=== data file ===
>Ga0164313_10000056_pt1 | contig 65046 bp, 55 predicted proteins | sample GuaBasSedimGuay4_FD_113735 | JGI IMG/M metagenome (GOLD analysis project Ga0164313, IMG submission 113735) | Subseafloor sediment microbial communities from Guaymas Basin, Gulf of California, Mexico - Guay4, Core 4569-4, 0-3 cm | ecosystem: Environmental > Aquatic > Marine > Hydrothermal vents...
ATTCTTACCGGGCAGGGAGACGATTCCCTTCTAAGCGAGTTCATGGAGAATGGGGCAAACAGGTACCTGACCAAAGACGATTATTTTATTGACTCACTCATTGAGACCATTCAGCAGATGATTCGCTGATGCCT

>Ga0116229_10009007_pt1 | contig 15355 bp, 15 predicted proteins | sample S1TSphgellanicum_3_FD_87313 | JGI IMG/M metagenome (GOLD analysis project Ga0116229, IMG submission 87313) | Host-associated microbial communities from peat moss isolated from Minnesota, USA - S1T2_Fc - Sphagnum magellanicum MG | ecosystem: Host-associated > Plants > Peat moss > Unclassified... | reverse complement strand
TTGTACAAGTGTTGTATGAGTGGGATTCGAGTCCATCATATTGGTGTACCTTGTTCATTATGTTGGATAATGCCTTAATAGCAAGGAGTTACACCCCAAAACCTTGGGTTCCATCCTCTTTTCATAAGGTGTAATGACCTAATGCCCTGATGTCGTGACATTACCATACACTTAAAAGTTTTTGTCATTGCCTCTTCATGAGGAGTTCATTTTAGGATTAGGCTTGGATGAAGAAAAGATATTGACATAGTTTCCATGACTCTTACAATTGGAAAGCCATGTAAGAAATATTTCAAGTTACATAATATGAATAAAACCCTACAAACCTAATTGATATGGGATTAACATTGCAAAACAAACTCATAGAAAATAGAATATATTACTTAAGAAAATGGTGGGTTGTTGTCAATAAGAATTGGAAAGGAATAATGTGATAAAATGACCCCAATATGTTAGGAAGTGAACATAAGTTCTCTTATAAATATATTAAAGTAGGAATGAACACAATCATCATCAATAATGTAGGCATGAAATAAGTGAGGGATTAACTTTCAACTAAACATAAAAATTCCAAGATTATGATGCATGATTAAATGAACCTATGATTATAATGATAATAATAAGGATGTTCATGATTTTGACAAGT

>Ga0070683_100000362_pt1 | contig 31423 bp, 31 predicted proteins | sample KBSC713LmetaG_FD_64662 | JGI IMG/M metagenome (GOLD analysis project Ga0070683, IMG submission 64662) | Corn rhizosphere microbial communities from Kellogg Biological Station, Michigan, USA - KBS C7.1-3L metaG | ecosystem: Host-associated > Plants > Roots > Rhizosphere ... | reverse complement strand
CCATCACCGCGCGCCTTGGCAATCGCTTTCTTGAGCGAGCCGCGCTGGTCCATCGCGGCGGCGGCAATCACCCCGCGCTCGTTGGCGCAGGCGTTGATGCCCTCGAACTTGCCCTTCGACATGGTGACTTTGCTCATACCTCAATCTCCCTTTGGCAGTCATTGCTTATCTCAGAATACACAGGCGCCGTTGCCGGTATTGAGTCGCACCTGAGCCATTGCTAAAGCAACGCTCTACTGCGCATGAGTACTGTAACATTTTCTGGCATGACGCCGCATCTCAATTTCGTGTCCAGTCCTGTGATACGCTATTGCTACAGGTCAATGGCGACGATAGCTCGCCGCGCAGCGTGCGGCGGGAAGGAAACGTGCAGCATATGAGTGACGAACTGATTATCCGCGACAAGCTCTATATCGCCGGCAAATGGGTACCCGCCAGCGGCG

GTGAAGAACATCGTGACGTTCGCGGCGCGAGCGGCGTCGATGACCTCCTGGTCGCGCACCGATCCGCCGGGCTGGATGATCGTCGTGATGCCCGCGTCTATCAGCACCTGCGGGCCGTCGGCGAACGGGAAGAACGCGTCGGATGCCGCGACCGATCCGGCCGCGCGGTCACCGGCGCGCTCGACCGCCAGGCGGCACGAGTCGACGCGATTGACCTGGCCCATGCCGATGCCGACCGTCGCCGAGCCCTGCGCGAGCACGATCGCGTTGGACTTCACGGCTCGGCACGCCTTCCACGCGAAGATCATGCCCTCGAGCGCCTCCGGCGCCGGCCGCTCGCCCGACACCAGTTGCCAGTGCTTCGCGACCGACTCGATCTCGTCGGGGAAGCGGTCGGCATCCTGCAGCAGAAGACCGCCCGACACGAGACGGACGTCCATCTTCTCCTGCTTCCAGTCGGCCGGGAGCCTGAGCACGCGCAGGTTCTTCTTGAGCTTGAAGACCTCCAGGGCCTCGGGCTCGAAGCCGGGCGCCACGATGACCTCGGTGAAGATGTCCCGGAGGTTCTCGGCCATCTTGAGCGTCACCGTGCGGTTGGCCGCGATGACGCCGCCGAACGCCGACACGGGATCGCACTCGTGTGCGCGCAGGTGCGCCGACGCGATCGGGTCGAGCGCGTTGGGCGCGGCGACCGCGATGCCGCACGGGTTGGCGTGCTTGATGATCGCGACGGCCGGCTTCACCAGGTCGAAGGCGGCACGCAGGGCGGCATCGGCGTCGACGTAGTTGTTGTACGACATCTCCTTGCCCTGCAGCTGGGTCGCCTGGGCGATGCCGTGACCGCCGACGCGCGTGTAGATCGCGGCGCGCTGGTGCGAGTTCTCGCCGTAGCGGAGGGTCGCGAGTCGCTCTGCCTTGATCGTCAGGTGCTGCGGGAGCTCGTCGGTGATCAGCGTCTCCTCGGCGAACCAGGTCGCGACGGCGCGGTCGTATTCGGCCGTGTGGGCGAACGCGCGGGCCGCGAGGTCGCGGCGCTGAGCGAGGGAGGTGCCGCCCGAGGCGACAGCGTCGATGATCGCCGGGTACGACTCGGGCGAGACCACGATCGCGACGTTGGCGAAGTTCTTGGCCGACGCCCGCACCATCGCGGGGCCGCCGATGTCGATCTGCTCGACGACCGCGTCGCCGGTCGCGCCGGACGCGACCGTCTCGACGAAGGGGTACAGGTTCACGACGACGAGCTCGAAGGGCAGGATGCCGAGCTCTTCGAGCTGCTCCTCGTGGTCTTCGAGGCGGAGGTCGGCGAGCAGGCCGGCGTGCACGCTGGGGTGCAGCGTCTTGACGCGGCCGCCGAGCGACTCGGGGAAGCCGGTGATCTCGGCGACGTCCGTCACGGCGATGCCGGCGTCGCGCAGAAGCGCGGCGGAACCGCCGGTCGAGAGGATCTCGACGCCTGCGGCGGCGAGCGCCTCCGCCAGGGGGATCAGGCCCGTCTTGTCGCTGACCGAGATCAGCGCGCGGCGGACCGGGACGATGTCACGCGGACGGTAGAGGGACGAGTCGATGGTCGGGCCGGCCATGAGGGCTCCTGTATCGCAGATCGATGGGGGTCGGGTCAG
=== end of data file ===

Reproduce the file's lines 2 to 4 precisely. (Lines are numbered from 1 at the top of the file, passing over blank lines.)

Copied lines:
ATTCTTACCGGGCAGGGAGACGATTCCCTTCTAAGCGAGTTCATGGAGAATGGGGCAAACAGGTACCTGACCAAAGACGATTATTTTATTGACTCACTCATTGAGACCATTCAGCAGATGATTCGCTGATGCCT

>Ga0116229_10009007_pt1 | contig 15355 bp, 15 predicted proteins | sample S1TSphgellanicum_3_FD_87313 | JGI IMG/M metagenome (GOLD analysis project Ga0116229, IMG submission 87313) | Host-associated microbial communities from peat moss isolated from Minnesota, USA - S1T2_Fc - Sphagnum magellanicum MG | ecosystem: Host-associated > Plants > Peat moss > Unclassified... | reverse complement strand
TTGTACAAGTGTTGTATGAGTGGGATTCGAGTCCATCATATTGGTGTACCTTGTTCATTATGTTGGATAATGCCTTAATAGCAAGGAGTTACACCCCAAAACCTTGGGTTCCATCCTCTTTTCATAAGGTGTAATGACCTAATGCCCTGATGTCGTGACATTACCATACACTTAAAAGTTTTTGTCATTGCCTCTTCATGAGGAGTTCATTTTAGGATTAGGCTTGGATGAAGAAAAGATATTGACATAGTTTCCATGACTCTTACAATTGGAAAGCCATGTAAGAAATATTTCAAGTTACATAATATGAATAAAACCCTACAAACCTAATTGATATGGGATTAACATTGCAAAACAAACTCATAGAAAATAGAATATATTACTTAAGAAAATGGTGGGTTGTTGTCAATAAGAATTGGAAAGGAATAATGTGATAAAATGACCCCAATATGTTAGGAAGTGAACATAAGTTCTCTTATAAATATATTAAAGTAGGAATGAACACAATCATCATCAATAATGTAGGCATGAAATAAGTGAGGGATTAACTTTCAACTAAACATAAAAATTCCAAGATTATGATGCATGATTAAATGAACCTATGATTATAATGATAATAATAAGGATGTTCATGATTTTGACAAGT